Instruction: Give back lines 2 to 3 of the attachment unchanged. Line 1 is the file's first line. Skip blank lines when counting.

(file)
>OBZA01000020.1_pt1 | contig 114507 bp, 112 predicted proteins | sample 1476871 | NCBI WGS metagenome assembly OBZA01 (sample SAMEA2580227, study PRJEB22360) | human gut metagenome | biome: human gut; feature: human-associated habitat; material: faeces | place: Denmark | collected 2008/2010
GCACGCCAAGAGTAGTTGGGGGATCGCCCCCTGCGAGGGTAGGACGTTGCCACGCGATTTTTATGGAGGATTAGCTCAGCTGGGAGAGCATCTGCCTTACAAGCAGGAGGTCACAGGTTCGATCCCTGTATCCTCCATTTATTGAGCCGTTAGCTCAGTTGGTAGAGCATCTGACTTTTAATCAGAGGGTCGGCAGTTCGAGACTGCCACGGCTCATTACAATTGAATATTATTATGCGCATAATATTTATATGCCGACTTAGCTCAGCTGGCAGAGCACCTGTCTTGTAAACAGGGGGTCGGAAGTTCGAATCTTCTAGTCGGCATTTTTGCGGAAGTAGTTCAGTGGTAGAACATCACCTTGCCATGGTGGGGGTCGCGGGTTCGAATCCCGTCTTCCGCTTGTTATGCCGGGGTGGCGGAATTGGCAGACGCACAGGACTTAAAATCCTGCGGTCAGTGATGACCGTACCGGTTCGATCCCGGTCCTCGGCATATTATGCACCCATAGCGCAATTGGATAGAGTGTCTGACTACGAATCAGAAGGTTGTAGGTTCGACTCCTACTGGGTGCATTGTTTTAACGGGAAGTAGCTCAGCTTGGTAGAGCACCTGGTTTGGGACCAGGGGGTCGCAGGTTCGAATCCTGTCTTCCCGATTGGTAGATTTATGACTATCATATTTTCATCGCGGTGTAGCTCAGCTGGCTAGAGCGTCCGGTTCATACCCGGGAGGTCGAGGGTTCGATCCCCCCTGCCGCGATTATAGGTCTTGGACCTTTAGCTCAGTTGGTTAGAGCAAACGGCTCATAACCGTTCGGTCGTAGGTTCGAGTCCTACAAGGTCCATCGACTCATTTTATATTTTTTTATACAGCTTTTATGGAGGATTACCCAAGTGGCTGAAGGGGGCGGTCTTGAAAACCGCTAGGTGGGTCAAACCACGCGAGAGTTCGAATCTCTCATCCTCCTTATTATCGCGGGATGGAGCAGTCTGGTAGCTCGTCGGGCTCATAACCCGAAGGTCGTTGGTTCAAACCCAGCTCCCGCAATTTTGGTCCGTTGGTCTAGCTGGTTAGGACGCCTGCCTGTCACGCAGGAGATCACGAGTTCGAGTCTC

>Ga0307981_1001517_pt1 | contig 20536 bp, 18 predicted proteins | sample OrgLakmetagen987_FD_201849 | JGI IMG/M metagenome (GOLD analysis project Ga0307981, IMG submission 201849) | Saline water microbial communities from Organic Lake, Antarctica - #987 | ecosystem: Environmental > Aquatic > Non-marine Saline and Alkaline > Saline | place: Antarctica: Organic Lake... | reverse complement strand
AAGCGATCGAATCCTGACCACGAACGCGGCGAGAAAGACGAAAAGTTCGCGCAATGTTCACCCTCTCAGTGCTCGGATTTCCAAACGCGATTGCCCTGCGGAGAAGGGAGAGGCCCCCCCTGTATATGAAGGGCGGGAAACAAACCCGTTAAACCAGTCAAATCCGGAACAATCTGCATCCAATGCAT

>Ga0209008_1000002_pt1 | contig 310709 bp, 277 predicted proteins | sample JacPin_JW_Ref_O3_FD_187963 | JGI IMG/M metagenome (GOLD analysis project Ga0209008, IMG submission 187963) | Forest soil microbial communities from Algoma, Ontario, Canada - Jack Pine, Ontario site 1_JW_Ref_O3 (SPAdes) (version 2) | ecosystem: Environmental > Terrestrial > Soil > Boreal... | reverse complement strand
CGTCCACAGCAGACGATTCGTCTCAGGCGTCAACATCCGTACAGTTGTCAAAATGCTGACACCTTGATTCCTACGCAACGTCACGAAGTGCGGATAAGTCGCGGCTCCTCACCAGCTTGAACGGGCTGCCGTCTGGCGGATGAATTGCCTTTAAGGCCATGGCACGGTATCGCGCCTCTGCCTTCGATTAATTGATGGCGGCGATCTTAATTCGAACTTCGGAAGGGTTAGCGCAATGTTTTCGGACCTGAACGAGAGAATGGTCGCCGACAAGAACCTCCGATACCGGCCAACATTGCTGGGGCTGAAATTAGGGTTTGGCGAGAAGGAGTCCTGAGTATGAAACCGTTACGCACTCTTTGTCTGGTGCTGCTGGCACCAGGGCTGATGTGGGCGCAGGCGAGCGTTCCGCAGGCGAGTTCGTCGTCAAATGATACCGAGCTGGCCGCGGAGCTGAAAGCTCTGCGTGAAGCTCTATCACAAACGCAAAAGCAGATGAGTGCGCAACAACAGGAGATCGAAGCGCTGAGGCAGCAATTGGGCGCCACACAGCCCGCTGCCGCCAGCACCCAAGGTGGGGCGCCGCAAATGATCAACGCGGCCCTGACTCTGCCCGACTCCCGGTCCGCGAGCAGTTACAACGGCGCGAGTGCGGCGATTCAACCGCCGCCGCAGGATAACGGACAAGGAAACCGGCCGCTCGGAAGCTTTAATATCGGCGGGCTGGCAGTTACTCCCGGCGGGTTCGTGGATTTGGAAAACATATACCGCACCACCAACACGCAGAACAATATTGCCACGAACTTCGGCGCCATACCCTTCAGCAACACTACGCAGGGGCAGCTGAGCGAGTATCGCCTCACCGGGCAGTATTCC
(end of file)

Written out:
GCACGCCAAGAGTAGTTGGGGGATCGCCCCCTGCGAGGGTAGGACGTTGCCACGCGATTTTTATGGAGGATTAGCTCAGCTGGGAGAGCATCTGCCTTACAAGCAGGAGGTCACAGGTTCGATCCCTGTATCCTCCATTTATTGAGCCGTTAGCTCAGTTGGTAGAGCATCTGACTTTTAATCAGAGGGTCGGCAGTTCGAGACTGCCACGGCTCATTACAATTGAATATTATTATGCGCATAATATTTATATGCCGACTTAGCTCAGCTGGCAGAGCACCTGTCTTGTAAACAGGGGGTCGGAAGTTCGAATCTTCTAGTCGGCATTTTTGCGGAAGTAGTTCAGTGGTAGAACATCACCTTGCCATGGTGGGGGTCGCGGGTTCGAATCCCGTCTTCCGCTTGTTATGCCGGGGTGGCGGAATTGGCAGACGCACAGGACTTAAAATCCTGCGGTCAGTGATGACCGTACCGGTTCGATCCCGGTCCTCGGCATATTATGCACCCATAGCGCAATTGGATAGAGTGTCTGACTACGAATCAGAAGGTTGTAGGTTCGACTCCTACTGGGTGCATTGTTTTAACGGGAAGTAGCTCAGCTTGGTAGAGCACCTGGTTTGGGACCAGGGGGTCGCAGGTTCGAATCCTGTCTTCCCGATTGGTAGATTTATGACTATCATATTTTCATCGCGGTGTAGCTCAGCTGGCTAGAGCGTCCGGTTCATACCCGGGAGGTCGAGGGTTCGATCCCCCCTGCCGCGATTATAGGTCTTGGACCTTTAGCTCAGTTGGTTAGAGCAAACGGCTCATAACCGTTCGGTCGTAGGTTCGAGTCCTACAAGGTCCATCGACTCATTTTATATTTTTTTATACAGCTTTTATGGAGGATTACCCAAGTGGCTGAAGGGGGCGGTCTTGAAAACCGCTAGGTGGGTCAAACCACGCGAGAGTTCGAATCTCTCATCCTCCTTATTATCGCGGGATGGAGCAGTCTGGTAGCTCGTCGGGCTCATAACCCGAAGGTCGTTGGTTCAAACCCAGCTCCCGCAATTTTGGTCCGTTGGTCTAGCTGGTTAGGACGCCTGCCTGTCACGCAGGAGATCACGAGTTCGAGTCTC

>Ga0307981_1001517_pt1 | contig 20536 bp, 18 predicted proteins | sample OrgLakmetagen987_FD_201849 | JGI IMG/M metagenome (GOLD analysis project Ga0307981, IMG submission 201849) | Saline water microbial communities from Organic Lake, Antarctica - #987 | ecosystem: Environmental > Aquatic > Non-marine Saline and Alkaline > Saline | place: Antarctica: Organic Lake... | reverse complement strand